In a thoughtful recent debate over reforming the federal court system, students on both sides struggled to address how best to protect people from and “punish” large corporations.
The negative explained that without the current system of class action lawsuits, people would have only federal regulatory agencies to protect them from abuse by large corporations.
To some extent, there are good reasons to suspect the motives and agendas of federal regulatory agencies. Since the 1960s economists have documented various shortcomings of federal agencies, including the problem of “regulatory capture.” Over time, federal agencies tend to be “captured” by the industries they are supposed to regulate.
Stigler was not content to examine the effects of regulation. He wanted to understand its causes. Did governments regulate industries, as many had believed, to reduce the harmful effects of monopoly? Stigler did not think so. In a seminal 1971 article, “The Theory of Economic Regulation,” he presented and gave evidence for his “capture theory.” Stigler argued that governments do not end up creating monopoly in industries by accident. Rather, he wrote, they regulate at the behest of producers who “capture” the regulatory agency and use regulation to prevent competition. Probably more important than the evidence itself was the fact that Stigler made this viewpoint respectable in the economics profession. It has now become the mainstream view.
This entertaining Commanding Heights segment looks at an example of regulatory capture with the Civil Aeronautics Board (CAB), which had been “captured” by U.S. airlines like Pan American, whose interest was higher prices and less competition. 1.14 – Airline Deregulation
Regulatory capture isn’t the only problem with federal regulatory agencies. An earlier post discussed federal agencies as problematic executive/legislative hybrids wishing to run their own judicial proceedings as well (Should Federal Agencies Run Their Own Court Systems?).
Regulatory agencies are nowhere authorized in the Constitution. Instead they emerged much later as politicians wanted new ways to advance progressive era reforms. As U.S. industry developed larger and larger firms to build and run railroads, oil drilling and processing, steel making, chemicals, meat-packing, dairy, auto manufacturing and other large industries, progressive era critics argued that union and government power needed to expand to protect suppliers, workers, and customers.
However, early federal regulatory adventures weren’t encouraging. Online and in textbooks we learn (Wikipedia):
The Interstate Commerce Commission (ICC) was a regulatory agency in the United States created by the Interstate Commerce Act of 1887. The agency’s original purpose was to regulate railroads (and later trucking) to ensure fair rates, to eliminate rate discrimination, and to regulate other aspects of common carriers, including interstate bus lines and telephone companies.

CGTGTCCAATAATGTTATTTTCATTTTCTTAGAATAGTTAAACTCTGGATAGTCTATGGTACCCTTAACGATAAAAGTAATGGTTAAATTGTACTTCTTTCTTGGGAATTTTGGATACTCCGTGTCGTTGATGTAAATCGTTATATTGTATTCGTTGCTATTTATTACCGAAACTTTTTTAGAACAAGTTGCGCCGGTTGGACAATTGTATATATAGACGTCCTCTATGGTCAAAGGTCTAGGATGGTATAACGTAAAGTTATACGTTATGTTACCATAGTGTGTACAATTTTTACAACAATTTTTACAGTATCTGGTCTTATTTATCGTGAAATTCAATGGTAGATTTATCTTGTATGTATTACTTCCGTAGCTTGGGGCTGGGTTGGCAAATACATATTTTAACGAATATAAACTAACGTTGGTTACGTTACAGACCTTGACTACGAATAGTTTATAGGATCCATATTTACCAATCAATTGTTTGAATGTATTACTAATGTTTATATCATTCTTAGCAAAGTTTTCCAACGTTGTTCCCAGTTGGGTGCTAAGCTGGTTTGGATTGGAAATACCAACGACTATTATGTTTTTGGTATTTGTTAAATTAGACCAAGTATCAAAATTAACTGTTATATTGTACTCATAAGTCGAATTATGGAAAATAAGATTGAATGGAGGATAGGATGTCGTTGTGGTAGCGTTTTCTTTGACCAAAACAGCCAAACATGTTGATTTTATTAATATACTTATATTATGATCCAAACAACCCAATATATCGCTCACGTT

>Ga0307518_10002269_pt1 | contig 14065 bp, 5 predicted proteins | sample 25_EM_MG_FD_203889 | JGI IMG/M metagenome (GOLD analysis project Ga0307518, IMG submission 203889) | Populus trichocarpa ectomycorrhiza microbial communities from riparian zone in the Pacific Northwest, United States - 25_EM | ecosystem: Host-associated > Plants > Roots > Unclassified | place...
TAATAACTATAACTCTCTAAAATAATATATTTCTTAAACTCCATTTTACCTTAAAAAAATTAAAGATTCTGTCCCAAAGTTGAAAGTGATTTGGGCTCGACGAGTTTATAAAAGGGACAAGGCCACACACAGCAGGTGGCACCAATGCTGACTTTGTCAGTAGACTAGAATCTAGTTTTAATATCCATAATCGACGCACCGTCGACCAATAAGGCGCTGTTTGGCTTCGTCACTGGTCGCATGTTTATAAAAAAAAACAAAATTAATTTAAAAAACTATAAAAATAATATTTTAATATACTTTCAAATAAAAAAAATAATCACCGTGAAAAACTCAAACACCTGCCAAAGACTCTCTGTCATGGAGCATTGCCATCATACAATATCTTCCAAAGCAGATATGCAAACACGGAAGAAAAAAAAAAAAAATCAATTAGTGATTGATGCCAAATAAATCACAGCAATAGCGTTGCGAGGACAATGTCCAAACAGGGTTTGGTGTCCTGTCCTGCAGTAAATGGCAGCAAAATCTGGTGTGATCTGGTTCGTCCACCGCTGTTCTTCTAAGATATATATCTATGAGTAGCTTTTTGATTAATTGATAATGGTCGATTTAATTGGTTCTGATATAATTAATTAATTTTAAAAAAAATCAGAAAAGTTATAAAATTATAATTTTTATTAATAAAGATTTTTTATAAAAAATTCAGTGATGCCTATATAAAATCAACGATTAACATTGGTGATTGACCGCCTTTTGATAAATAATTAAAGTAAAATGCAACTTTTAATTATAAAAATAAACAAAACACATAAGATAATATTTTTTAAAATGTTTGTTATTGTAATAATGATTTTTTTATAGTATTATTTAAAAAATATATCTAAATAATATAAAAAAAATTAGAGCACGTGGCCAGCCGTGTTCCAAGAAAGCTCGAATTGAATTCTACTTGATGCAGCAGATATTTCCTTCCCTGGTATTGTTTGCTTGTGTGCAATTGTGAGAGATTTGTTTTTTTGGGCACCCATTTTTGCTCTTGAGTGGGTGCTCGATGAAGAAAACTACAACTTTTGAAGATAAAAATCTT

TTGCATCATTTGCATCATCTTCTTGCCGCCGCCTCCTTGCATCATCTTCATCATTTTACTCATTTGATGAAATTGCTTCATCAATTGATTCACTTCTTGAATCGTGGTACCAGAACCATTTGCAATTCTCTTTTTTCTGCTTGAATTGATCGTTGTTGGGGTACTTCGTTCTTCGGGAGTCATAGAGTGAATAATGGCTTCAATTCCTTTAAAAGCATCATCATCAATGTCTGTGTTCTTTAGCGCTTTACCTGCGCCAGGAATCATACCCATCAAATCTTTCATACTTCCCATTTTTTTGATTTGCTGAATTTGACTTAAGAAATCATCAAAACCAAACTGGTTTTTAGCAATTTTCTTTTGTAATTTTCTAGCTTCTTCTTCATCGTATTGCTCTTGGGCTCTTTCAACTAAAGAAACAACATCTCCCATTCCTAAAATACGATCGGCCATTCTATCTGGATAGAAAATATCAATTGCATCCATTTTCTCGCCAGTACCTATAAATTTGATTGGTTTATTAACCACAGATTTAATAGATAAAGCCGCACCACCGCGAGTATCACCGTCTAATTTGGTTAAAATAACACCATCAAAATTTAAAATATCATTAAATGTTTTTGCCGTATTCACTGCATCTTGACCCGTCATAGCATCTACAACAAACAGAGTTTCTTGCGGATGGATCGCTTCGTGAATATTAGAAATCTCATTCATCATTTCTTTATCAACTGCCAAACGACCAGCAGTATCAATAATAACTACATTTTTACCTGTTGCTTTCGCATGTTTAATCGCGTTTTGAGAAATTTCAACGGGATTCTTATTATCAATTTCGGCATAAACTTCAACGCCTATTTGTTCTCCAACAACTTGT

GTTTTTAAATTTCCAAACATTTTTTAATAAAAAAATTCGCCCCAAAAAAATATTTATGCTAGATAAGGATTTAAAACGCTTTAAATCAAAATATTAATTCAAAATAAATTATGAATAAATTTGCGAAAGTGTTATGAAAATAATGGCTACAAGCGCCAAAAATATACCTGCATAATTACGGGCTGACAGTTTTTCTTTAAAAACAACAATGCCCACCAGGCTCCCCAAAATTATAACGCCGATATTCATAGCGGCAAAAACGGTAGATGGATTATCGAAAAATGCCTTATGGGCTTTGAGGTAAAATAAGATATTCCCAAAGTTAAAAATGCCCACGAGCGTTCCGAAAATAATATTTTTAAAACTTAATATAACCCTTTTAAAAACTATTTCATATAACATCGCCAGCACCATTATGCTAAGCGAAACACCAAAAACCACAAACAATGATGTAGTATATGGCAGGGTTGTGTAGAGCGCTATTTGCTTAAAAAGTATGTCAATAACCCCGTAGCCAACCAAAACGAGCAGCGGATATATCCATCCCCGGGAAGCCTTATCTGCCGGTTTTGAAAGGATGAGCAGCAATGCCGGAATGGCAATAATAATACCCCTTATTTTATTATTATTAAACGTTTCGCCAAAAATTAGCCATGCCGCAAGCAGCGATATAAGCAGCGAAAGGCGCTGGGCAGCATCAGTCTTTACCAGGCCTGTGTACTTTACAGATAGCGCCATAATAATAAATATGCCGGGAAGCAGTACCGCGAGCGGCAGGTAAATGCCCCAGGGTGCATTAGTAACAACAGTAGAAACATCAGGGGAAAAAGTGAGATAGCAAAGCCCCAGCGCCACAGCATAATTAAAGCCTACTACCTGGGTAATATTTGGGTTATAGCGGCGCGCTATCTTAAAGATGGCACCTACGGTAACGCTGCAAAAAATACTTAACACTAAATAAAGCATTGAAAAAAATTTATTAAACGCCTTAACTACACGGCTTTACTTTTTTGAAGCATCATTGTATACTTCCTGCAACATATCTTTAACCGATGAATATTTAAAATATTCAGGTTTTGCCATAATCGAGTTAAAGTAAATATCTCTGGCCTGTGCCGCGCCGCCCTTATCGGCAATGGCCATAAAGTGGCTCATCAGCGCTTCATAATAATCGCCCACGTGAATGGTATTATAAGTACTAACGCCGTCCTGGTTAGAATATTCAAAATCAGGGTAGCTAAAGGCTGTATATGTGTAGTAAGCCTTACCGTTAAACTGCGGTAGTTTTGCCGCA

Incentive and information problems are key to understanding why federal regulatory agencies are usually unable to accomplish the tasks assigned to them in enabling legislation. How can regulatory agencies tasked with setting prices for railroads, trucking firms or airlines discover the “right” prices, or “right” maximum or minimum prices? They could just guess what prices for goods and services would best protect the customers, or they could hire dozens of economists to create pricing models.
So if neither class action lawsuits nor federal regulatory agencies can be relied upon to protect people from abuse by large corporations, what are other options? How can consumers or employees protect themselves from, say, Walmart? An option for consumers is to not shop at Walmart, and workers can choose to not apply for a job there. The same strategies will work well for protection from McDonalds, Starbucks, Apple, Microsoft, Google, Amazon, Ford, General Motors, Toyota, Federal Express, UPS, Staples, Office Depot, Sears, Kohl’s, Exxon, and most other major U.S. corporations.
Such strategies don’t work as well for protection against Comcast or other local utility monopolies (government regulations limit most communities to a single monopoly cable, gas, and electricity company, based on the economic theory that they are “natural monopolies”).
Key for students struggling with mountains of articles and posts against large corporations is to get clear the difference between companies in open and competitive markets, and companies with “crony capitalism” relationships with government (regulations to protect them and/or subsidies to support them).
Market economists, along with Charles Koch, Bernie Sanders and others, share the view that politically-connected corporations are bad business for U.S. consumers, workers, and taxpayers.